Monisha Kaltenborn leaves Sauber as Swiss team's struggles continue
Kaltenborn was Sauber CEO and the first female team principal in F1; Team hit out at rumours both drivers aren't being treated equally.
By Matt Morlidge & William Esler
Last Updated: 22/06/17 7:48am
Sauber and team principal Monisha Kaltenborn have parted company with immediate effect, the team have confirmed.
Kaltenborn has been the Swiss outfit's CEO since 2010 when Peter Sauber rebuilt the stable he had sold to BMW five years earlier, and she was even a part owner of the team after buying shares in 2011.
Hearing that Monisha Kaltenborne and Sauber have parted company. Real shame for the team if that's true given how she saved them last season— David Croft (@CroftyF1) June 21, 2017
In 2012, Kaltenborn became Formula 1's first female team principal but she has now left her Sauber post with immediate effect, meaning the team currently ninth in the constructors' standings have no boss heading into the Azerbaijan GP, live on Sky Sports.
A statement from Sauber's Chairman Pascal Picci was issued late on Wednesday night, after the news emerged from Sky Sources earlier that day.
"Longbow Finance SA regrets to announce that, by mutual consent and due to diverging views of the future of the company, Monisha Kaltenborn will leave her positions with the Sauber Group effective immediately," read Picci's statement.
"We thank her for many years of strong leadership, great passion for the Sauber F1 Team and wish her the very best for the future. Her successor will be announced shortly; in the meantime we wish the team the best of luck in Azerbaijan."
Peter Sauber sold his controlling stake of the team to Longbow Finance last year and Sky Sports News HQ's Craig Slater reported that the Swiss based investment firm wanted to bring in their own individual to run the team on a day to day basis.
I've never really understood Sauber's objectives in F1. BMW deal finally made sense for a while. Now it needs greater ambition + leadership— Martin Brundle (@MBrundleF1) June 21, 2017
"There is significant speculation that what caused her to leave the team is that she wanted equal treatment between the two drivers Pascal Wehrlein and Marcus Ericsson," Slater reported from Baku.
"Whereby the team's owners wanted to give preferential treatment to Ericsson, the Swede, who is closely linked to the group that bought the team."
However, in a separate statement, the team hit out at those rumours stating they were "highly detrimental" to both drivers.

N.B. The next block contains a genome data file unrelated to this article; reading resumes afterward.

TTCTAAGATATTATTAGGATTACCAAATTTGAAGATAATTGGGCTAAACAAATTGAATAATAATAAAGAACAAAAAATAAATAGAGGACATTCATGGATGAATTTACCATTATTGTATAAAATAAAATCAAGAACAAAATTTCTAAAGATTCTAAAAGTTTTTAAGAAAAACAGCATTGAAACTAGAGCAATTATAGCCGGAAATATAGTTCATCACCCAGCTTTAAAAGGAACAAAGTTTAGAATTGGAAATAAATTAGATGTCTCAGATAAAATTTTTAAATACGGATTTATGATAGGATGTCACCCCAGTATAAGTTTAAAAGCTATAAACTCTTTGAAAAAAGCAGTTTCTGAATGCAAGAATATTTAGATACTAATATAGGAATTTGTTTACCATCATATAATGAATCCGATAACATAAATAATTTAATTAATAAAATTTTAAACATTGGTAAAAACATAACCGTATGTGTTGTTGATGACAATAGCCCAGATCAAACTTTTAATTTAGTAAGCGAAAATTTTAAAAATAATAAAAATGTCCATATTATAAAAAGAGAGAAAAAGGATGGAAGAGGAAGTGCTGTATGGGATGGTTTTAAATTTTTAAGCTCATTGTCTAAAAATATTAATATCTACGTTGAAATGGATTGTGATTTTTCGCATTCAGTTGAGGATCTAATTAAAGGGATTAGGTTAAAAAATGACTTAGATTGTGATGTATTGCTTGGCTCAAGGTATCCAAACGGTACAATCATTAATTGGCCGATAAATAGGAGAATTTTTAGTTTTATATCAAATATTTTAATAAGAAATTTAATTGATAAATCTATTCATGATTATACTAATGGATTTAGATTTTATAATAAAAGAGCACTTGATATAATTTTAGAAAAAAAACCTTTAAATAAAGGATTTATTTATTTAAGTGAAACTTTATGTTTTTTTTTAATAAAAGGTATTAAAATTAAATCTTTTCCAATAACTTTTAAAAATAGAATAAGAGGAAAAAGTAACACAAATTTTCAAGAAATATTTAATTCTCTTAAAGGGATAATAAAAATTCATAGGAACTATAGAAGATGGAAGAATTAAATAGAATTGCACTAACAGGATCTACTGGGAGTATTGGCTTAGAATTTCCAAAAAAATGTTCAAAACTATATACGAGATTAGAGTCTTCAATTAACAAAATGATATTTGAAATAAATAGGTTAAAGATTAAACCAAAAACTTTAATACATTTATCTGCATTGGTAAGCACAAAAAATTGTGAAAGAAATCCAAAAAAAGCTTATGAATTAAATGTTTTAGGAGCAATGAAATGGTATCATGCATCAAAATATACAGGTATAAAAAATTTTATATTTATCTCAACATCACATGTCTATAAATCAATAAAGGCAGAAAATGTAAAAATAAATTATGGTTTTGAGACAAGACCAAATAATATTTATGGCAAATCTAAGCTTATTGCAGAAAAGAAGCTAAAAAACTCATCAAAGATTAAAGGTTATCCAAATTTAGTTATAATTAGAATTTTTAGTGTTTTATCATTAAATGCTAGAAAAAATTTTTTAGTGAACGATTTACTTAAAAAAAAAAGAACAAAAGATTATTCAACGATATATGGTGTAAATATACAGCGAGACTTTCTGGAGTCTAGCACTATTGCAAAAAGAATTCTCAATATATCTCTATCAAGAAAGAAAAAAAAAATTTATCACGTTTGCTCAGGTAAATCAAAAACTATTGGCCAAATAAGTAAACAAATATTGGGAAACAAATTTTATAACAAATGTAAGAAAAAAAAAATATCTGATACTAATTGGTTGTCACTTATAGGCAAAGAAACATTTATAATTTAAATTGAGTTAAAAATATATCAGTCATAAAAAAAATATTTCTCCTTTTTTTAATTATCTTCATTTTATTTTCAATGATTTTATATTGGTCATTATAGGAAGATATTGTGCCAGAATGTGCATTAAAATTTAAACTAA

"The owners and board of Sauber Motorsport AG take strong exception to speculative and widespread media reports today that our race drivers have not been, and are not being, treated equally," said Picci.
"This is not only patently untrue, it would be contrary to the team's absolute and longstanding commitment to fair competition.
"These reports, attributed to anonymous 'sources', are highly detrimental to both Marcus Ericsson and Pascal Wehrlein as well as to the management and all staff of the Sauber F1 Team."
Sky Sports understand that the early frontrunner to replace Kaltenborn at Sauber, at least in the short-term, is former Midland, Hispania and Caterham F1 boss Colin Kolles.
During Kaltenborn's time in charge, and since becoming an independent team again seven years ago, Sauber have struggled to deliver consistently as a midfield outfit, with their only two podiums coming in 2012.
Kaltenborn oversaw one of F1's strangest scandals in 2015 when Sauber technically went into the season-opening Australian GP with three main drivers as Giedo van der Garde claimed he was signed up for the upcoming campaign.
Sauber stuck to their new partnership of Marcus Ericsson and Felipe Nasr in Melbourne and for the rest of the year, and had to pay Van der Garde a significant compensation fee for him to relinquish his contract.
Eighth and tenth-placed finishes in the Constructors' Championship have followed that dispute, with Sauber's only victory coming in 2008 thanks to Robert Kubica's Canadian GP triumph.
Sauber have endured years of financial troubles and, amid speculation that they could fold, Kaltenborn oversaw the sale of the team to Longbow Finance last year. Though she kept her post as CEO and team principal at the time, owner Peter Sauber stepped down.
After the Manor F1 team left the sport at the end of 2016, Sauber were expected to be the backrunners this season - though Pascal Wehrlein's crucial four points in Spain means McLaren are currently at the bottom of the standings.
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